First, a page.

Peninsula mushers get ready for the big race: Iditarod

Posted: Thursday, March 04, 2004

The first Saturday in March is just a couple of days away and with it comes the start of the 32nd Iditarod Trail Sled Dog Race.

This year, 87 mushers will brave the trail behind their 16-dog teams. Some are seasoned veterans looking for a win, while others are rookie drivers hungry to challenge the pros.

A mix of both kinds of competitors come from the Kenai Peninsula. Nine will make the trip by dog sled from Wasilla to Nome this year.

Between last-minute training runs, food-drop packing and mandatory veterinary check-ups; the last few weeks have been busy for these mushers.

However, they all found the time to share their thoughts and aspirations before going into this year's race.


Rookie Rick Casillo of Sterling is anxious for the start of his first Iditarod.

"I'm jacked to run it, but I'd be lying if I didn't say I was a little nervous. I go to bed every night thinking about it, but I've trained hard and I'm confident we'll finish," he said.

Casillo isn't just new to the Iditarod, he's also relatively new to the sport of mushing. He moved to Alaska in 1999 and only got involved in it in 2000.

However, he has been around dogs his whole life, having formerly trained pointers and hunting dogs. Casillo also will run dogs from, and did much of his training with, Iditarod veteran Mitch Seavey.

Despite learning from a professional musher, Casillo said he doesn't have any false hopes about finishing as a front-runner.

"My goal is just to learn as much as I can about the trail and finish with a strong and happy dog team. I'm expecting to finish probably somewhere around the middle of the pack. I'll be happy coming in anywhere under 30th place," he said.

Casillo will celebrate his 31st birthday on the trail.

"I can't think of a better way to celebrate," he said. "Maybe, someone in one of the checkpoints will have a cupcake with a candle in it or something."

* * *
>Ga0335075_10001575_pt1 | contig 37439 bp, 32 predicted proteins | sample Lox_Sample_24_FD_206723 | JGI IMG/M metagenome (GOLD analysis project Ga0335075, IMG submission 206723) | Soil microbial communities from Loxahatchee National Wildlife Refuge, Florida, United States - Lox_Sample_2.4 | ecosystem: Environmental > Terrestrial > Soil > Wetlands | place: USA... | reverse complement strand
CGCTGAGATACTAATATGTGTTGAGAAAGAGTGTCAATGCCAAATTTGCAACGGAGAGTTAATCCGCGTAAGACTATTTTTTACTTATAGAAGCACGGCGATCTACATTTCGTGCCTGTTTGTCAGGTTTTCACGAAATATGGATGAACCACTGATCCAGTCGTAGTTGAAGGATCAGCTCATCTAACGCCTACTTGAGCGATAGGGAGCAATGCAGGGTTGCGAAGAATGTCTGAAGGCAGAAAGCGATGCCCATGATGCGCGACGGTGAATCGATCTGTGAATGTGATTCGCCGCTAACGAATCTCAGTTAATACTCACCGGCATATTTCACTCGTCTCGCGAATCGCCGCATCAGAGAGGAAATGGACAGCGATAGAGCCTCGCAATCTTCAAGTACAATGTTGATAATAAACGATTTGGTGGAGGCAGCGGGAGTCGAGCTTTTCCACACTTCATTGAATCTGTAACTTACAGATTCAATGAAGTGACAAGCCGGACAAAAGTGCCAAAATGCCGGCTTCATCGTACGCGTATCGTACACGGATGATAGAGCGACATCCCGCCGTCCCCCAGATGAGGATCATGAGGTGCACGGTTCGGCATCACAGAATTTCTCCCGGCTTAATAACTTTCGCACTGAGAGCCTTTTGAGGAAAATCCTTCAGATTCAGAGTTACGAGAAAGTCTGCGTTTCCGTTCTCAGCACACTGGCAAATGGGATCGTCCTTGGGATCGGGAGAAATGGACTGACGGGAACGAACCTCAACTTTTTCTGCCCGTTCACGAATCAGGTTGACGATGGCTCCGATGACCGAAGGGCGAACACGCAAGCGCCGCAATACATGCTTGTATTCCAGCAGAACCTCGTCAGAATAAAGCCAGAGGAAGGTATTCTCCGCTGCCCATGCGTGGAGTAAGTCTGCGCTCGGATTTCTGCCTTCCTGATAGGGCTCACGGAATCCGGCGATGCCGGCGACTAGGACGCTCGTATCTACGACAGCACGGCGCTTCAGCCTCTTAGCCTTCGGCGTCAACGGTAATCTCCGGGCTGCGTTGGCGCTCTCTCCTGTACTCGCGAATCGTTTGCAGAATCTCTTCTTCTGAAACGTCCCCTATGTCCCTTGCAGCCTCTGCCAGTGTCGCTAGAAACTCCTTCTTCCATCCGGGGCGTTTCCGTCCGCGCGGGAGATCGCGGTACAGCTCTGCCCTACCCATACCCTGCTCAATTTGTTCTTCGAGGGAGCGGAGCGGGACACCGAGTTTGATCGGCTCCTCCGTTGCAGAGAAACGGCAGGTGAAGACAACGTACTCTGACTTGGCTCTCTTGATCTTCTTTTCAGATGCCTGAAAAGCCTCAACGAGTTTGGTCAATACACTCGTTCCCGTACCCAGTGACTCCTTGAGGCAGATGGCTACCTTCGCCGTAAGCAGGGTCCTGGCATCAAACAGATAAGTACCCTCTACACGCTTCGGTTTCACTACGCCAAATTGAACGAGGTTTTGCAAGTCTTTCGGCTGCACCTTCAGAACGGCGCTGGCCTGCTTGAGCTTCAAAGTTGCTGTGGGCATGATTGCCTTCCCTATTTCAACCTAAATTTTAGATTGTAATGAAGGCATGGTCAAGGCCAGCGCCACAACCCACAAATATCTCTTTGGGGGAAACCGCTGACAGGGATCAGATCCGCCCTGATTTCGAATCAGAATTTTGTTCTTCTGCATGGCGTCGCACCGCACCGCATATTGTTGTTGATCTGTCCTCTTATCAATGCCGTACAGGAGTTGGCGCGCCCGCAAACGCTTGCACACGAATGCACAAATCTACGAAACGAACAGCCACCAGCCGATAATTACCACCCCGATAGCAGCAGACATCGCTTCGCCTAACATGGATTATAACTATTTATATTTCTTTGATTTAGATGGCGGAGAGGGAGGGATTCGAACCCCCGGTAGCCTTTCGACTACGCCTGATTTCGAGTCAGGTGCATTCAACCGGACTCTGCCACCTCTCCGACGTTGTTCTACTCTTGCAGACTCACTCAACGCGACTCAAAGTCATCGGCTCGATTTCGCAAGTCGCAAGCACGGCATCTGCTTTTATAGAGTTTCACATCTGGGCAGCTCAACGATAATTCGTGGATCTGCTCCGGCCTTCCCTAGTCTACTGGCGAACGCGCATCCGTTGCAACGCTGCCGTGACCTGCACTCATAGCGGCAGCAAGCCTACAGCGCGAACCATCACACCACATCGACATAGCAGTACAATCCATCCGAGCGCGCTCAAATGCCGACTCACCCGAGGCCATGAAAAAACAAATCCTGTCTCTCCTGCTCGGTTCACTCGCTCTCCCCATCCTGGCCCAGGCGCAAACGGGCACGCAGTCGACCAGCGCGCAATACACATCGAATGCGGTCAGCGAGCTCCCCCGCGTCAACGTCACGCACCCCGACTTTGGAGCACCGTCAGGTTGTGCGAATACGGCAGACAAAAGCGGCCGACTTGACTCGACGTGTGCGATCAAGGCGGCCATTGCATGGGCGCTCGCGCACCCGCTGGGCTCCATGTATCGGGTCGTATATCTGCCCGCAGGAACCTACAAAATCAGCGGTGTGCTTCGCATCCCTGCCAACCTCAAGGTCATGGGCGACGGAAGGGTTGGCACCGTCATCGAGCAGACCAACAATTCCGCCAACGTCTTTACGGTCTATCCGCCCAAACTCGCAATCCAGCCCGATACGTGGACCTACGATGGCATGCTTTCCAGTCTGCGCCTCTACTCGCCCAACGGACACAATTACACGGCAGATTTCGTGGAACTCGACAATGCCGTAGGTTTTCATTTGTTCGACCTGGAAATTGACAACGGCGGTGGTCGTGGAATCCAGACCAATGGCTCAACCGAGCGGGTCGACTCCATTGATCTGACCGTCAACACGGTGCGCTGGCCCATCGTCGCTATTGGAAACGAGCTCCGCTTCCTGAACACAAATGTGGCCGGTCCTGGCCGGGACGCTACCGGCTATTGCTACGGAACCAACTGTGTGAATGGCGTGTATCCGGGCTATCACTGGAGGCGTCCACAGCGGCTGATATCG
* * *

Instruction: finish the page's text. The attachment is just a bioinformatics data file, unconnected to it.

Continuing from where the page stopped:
Kasilof-based Paul Gebhardt will run his young pups again this year.

"I'm expecting a finish similar to last year's, maybe a little better," he said.

In 2003, Gebhardt placed 23rd.

"My goal is to try and break the top 20."

Other than his beloved leader Reddog, none of the other dogs on his team this year is older than 3.

"It's been a three-year plan to build the team. This year will be for training again, but next year the dogs will be older, more mature, and they all will have been to Nome, so hopefully we can really turn it on then," he said.

Gebhardt knows that in the mushing world, today's youngsters may be tomorrow's champions. His best finish ever was second place in the 2000 Iditarod, but he's hopeful these pups will one day lead him to a first-place finish.


Originally from Kentucky, Kasilof musher Bill Hanes has many nicknames, including "Wild Bill" and "Hillbilly," which he said he doesn't mind a bit.

"It's probably because of my accent," he said with a thick southern drawl.

Hanes came to Alaska in 1993 to work as a commercial fisher in Bristol Bay and enjoyed skijoring during his down time. However, he wanted something more satisfying than what blades on the feet could offer.

"I wanted to go further and stay out longer, which meant I needed more gear," he said.

He made the switch to a dog sled and has never regretted it.

He said he can't complain about the training season this year, having used many of his Iditarod-qualifying races as training runs. He placed seventh in the Knik 200, and although he didn't finish as high as he would have liked in the Kuskokwim 300, it served to put some miles on his team.

"I'm really excited for Iditarod," Hanes said. "I'm just now starting to realize how close it is. My goal is just to finish and get my 2-year-old dogs through it. Then maybe I can take a year or two off and come back when the dogs are 4 or 5 and really push."


This will be Kasilof musher Jason Mackey's inaugural year in the Iditarod, and he said he's feeling a broad range of emotions as the clock ticks down to the start of the race.

"I've waited 32 years to run this race and now it's just days away," he said. "All I do is eat, sleep, drink and think Iditarod."

He has been getting a lot of advice from family members and friends, and he will blend all the information with what he already knows.

Mackey's credo is typically "expect the worst, but hope for the best." He said his strategy will be to play it by ear, based on weather, his team's performance and how the competition stacks up.

He's going into the race with only three goals.

"One I want to make it to Nome; two I want to be in the top 30; and three I'm hoping for rookie of the year," he said.

In many ways, Mackey is lucky to be racing at all, after he had an almost devastating run-in with a rogue moose several weeks back.